In a new study from North Carolina State University, experts have found that rising temperatures are detrimental to rice yields. Even more recent strains of rice, which have been engineered to cope with environmental stressors like heat, are less successful in warmer conditions.
The research was focused on the productivity of various types of rice grown on farms in the Philippines. Despite the fact that the Philippines is of the top 10 countries in global rice production, the country also imports a large amount of rice in order to meet demands.
Study co-author Professor Roderick Rejesus said that teasing out the effects of temperature on rice yields is important to understand whether rice-breeding efforts have helped address the environmental challenges faced by modern society, including global warming.
The investigation was focused on rice yields and atmospheric conditions from 1966 to 2016 in Central Luzon, which is a major rice-growing region of the Philippines.
“This rich dataset allowed us to see what was actually happening at the farm level, rather than only observing behavior at higher levels of aggregation like in provinces or districts,” said Professor Rejesus.
The researchers analyzed three varieties of rice planted during the 50-year study period, including traditional varieties; early modern varieties, which were bred for higher yields; and recent modern varieties that were bred for particular characteristics such as heat or pest resistance.
“Taken all together, there are two main implications here,” said Professor Rejesus. “The first is that, at the farm level, there appears to be a ‘yield gap’ between how rice performs in breeding trials and on farms, with farm performance of recent varieties bred to be more tolerant to environmental stresses not being statistically different relative to the older varieties.”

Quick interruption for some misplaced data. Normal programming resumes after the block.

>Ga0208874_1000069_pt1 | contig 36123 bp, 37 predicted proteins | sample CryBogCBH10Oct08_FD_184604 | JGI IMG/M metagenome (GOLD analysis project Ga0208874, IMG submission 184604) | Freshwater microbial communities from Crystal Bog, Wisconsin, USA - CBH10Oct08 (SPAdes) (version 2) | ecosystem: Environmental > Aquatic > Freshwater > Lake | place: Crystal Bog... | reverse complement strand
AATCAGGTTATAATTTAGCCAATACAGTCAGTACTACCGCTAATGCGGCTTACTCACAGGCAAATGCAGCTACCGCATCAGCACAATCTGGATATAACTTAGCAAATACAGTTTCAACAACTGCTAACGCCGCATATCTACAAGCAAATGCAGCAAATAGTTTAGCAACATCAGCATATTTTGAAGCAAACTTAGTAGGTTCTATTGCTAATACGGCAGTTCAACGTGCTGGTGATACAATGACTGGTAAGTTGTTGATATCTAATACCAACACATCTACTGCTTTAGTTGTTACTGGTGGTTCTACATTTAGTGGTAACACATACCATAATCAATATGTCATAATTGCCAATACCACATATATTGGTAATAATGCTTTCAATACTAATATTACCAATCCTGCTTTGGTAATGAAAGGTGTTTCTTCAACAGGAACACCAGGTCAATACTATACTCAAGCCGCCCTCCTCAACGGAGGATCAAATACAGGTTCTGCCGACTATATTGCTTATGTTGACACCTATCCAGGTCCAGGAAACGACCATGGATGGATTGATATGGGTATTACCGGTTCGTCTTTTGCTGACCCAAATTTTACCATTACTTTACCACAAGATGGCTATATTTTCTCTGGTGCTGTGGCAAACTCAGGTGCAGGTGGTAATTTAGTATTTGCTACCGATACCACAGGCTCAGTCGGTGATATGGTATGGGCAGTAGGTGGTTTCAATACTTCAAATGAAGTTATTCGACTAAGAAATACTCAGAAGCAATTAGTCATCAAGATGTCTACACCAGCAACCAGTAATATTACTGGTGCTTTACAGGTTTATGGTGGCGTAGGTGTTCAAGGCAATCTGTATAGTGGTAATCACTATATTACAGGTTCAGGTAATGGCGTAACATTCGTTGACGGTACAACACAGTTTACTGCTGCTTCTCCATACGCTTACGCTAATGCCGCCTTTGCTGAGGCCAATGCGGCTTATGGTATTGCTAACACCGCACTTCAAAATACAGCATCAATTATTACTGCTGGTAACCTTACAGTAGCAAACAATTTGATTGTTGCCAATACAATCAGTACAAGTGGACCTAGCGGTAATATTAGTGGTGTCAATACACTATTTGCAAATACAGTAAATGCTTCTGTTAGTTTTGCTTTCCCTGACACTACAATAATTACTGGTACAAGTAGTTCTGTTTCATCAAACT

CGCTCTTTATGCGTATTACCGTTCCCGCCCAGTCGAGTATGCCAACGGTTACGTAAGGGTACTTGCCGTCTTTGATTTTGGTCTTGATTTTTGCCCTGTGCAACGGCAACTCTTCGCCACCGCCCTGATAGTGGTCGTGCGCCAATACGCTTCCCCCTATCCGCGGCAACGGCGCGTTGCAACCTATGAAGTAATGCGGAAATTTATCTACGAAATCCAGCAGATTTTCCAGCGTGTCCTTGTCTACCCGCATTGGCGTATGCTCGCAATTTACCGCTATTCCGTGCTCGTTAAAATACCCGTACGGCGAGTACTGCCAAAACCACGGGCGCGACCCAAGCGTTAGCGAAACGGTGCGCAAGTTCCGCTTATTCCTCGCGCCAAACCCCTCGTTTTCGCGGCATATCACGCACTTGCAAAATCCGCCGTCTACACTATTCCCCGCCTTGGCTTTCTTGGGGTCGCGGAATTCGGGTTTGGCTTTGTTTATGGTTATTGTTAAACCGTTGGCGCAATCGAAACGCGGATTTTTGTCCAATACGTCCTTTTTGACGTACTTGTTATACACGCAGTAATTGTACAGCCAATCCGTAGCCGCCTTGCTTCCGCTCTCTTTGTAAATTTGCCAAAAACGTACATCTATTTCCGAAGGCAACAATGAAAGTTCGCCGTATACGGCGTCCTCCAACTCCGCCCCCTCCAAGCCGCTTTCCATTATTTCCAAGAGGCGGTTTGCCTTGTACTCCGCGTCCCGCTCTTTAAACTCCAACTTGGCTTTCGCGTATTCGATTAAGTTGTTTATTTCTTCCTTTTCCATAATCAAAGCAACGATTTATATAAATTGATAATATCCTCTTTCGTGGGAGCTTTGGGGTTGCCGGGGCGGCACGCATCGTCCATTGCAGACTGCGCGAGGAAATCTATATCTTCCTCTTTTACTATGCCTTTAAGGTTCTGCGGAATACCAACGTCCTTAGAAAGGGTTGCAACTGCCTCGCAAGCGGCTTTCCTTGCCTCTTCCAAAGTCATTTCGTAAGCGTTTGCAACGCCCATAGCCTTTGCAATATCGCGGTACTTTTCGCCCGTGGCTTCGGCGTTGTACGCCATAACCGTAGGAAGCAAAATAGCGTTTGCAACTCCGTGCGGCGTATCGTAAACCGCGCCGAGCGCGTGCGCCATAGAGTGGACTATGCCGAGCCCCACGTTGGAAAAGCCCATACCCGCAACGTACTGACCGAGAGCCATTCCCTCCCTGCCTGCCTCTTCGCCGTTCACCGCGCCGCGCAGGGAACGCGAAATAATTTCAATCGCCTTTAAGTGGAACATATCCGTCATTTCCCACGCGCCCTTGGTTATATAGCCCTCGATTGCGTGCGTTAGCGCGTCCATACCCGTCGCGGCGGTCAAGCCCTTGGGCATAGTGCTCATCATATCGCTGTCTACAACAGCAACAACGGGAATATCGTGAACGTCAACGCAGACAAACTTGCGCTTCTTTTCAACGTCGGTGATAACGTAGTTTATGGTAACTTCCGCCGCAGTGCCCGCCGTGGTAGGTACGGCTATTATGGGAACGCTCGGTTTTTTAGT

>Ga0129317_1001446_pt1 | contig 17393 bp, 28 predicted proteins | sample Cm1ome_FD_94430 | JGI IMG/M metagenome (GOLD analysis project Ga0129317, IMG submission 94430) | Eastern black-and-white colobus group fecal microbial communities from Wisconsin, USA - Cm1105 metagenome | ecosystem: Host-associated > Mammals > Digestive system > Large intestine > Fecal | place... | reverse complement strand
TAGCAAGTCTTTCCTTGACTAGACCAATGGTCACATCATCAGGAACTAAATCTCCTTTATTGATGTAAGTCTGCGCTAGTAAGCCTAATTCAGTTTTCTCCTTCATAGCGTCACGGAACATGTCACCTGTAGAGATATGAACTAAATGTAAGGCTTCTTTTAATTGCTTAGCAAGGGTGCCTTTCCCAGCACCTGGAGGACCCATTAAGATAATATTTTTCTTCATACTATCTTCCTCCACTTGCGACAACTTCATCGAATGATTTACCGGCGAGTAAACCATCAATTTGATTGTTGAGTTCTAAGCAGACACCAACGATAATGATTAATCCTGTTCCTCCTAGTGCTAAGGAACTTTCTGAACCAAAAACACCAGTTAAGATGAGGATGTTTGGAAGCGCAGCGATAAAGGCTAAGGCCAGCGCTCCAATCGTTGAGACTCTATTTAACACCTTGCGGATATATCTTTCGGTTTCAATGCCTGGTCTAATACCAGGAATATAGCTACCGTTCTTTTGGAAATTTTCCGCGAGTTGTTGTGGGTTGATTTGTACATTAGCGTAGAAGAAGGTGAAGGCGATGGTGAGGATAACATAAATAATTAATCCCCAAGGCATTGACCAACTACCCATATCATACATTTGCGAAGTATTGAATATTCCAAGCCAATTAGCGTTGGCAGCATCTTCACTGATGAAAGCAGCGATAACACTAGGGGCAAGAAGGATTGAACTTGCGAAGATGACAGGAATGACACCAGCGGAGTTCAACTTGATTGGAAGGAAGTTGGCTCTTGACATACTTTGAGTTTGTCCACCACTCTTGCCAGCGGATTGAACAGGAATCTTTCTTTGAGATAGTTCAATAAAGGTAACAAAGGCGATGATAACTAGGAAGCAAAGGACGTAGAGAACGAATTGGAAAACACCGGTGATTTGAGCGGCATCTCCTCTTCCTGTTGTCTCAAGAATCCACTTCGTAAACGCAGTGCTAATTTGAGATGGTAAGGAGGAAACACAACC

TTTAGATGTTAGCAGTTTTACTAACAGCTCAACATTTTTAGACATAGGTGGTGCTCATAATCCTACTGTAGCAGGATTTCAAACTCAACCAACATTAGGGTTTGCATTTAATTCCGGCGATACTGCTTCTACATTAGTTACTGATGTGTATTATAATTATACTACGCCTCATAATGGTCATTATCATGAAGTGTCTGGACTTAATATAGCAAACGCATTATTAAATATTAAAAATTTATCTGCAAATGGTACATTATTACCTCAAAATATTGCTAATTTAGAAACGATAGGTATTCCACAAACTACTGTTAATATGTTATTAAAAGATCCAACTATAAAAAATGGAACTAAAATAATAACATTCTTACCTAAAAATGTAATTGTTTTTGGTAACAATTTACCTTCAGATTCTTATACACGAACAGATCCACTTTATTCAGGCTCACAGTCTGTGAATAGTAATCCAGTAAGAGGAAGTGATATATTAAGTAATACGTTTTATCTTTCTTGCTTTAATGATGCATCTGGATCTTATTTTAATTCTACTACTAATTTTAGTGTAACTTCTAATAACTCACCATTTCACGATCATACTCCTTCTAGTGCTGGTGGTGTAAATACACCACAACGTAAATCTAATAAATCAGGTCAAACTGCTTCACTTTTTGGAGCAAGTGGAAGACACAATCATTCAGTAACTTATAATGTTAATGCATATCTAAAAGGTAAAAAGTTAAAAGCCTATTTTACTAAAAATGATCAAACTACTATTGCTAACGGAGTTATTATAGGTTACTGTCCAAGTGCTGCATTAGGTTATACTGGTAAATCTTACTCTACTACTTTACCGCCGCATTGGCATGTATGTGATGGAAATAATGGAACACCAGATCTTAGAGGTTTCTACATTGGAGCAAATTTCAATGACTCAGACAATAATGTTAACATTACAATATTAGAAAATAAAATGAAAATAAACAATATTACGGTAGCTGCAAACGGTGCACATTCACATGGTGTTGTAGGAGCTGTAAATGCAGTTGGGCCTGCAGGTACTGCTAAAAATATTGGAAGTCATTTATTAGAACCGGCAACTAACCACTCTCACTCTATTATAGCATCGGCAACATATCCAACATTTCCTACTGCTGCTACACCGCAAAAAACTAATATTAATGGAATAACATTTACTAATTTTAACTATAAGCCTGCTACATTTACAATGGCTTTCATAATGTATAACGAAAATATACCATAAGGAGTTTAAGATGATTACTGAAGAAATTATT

“The second is that rice breeding efforts may not have reached their full potential such that it may be possible to produce new varieties that will statistically perform better than older varieties in a farm setting.”
According to Professor Rejesus, the findings can be applied to other rice-breeding countries, like Vietnam, because the timing of the release of various rice varieties is somewhat similar to that of the Philippines.
“Plant-breeding institutions can learn from this type of analysis, too. It provides guidance as to where research funding may be allocated by policymakers to further improve the high temperature tolerance of rice varieties available to farmers.”
Professor Rejesus plans to assess other agricultural practices and innovations that affect crop yields – such as plants that can be grown during the off season to keep soils healthy – to investigate whether they can mitigate the adverse impacts of climate change.
The study is published in the American Journal of Agricultural Economics.